Global stocks have been turbulent all year thanks to jitters about China. But what's really going on here?
Investors are encouraged to make bad financial decisions from the way that saving products are marketed. New research shows that fixing this is a can of ugly worms.
The best answer for dealing with a volatile market is to do nothing.
With the economic dashboard flashing red, here's the route to safety.
January returns are not a magic bullet that can be used to forecast stock market performance.
As creditors consider the fallout from the demise of Dick Smith, the private equity firm that floated it has already counted its profits.
The Shanghai composite index is proving to be one of the most volatile markets in the world and government regulation is having some unforeseen effects.
The £1m alleged fraud case of James Alan Craig is a salutary warning of the financial power of social media. Here's what we know so far.
An often ignored political role devised in 1571 tells you all you need to know about who will benefit as new power plants are built.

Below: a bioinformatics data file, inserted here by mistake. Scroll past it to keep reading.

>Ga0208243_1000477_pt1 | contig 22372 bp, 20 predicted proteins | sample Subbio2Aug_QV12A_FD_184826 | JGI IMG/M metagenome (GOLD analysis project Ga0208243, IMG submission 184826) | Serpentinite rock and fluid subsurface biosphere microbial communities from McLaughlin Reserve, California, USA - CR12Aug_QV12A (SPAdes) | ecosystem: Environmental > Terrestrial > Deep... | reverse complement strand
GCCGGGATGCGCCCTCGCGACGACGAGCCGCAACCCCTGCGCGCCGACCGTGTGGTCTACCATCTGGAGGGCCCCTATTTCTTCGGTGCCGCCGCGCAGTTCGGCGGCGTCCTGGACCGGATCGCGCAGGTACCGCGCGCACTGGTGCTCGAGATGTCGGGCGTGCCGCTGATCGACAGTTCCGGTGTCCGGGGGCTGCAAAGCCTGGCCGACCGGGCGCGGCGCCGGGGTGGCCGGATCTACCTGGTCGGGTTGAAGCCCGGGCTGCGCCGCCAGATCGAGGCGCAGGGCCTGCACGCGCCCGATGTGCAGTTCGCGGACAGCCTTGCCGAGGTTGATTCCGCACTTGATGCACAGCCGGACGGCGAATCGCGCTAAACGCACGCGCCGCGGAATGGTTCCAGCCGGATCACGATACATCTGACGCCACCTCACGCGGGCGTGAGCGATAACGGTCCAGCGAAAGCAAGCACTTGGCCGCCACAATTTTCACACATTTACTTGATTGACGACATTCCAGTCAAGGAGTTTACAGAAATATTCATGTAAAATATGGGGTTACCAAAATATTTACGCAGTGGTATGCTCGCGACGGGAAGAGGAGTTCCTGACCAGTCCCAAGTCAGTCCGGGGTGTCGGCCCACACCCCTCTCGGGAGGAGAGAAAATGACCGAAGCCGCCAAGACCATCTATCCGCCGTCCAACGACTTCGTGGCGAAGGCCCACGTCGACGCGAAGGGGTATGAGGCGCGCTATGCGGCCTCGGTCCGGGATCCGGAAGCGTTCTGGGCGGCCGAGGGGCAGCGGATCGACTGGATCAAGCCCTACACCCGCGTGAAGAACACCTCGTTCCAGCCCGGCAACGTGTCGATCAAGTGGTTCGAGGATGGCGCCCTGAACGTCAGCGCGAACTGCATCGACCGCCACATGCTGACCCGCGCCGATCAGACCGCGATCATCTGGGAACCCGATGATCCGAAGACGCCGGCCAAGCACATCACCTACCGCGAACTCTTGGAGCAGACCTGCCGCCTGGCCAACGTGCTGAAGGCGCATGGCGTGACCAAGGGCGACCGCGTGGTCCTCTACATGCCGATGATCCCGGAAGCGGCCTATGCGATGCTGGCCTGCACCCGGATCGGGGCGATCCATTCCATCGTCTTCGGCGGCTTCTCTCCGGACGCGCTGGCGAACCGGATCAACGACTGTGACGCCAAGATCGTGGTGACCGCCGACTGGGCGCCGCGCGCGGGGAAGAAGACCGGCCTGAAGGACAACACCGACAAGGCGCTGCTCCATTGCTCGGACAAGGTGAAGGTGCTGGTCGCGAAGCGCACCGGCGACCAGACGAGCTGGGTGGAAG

Before we consider scrapping dividend imputation it's essential we consider the alternatives.
Did one negative analyst note on mining giant Glencore really wipe billions off the markets?
Volatility is not going away any time soon, and if the US Fed decision plays the wrong way on the Australian dollar, our central bank could soon be back in the jawboning business.
Yes, we're in a 'new normal', so the best thing to do is improve understanding of high-frequency trading.
Whenever speculation grew louder that the Federal Reserve would lift its target interest rate this year, stocks took a dive. Here's why.
The biggest factor behind the recessionary trend is not the Chinese market, austerity budgets, or even the threat of higher US interest rates this year.
Back in 2001, a Goldman Sachs economist said Brazil, Russia, India and China would become the powerhouses of the global economy in the coming decades. Is that still in the cards?
The Chinese stock market plays a very different role in its economy to Western markets.
In the shadow of a history-repeating Black Monday, it’s useful to step back and ask how we got here again.
Perhaps the world's most famous index dropped 1,000 points in a matter of minutes Monday as part of an ongoing global stocks sell-off. What does that mean for you and me?
Fears of a currency war have not come to fruition in Asia, making Asia's current market woes look even more like the effects of contagion.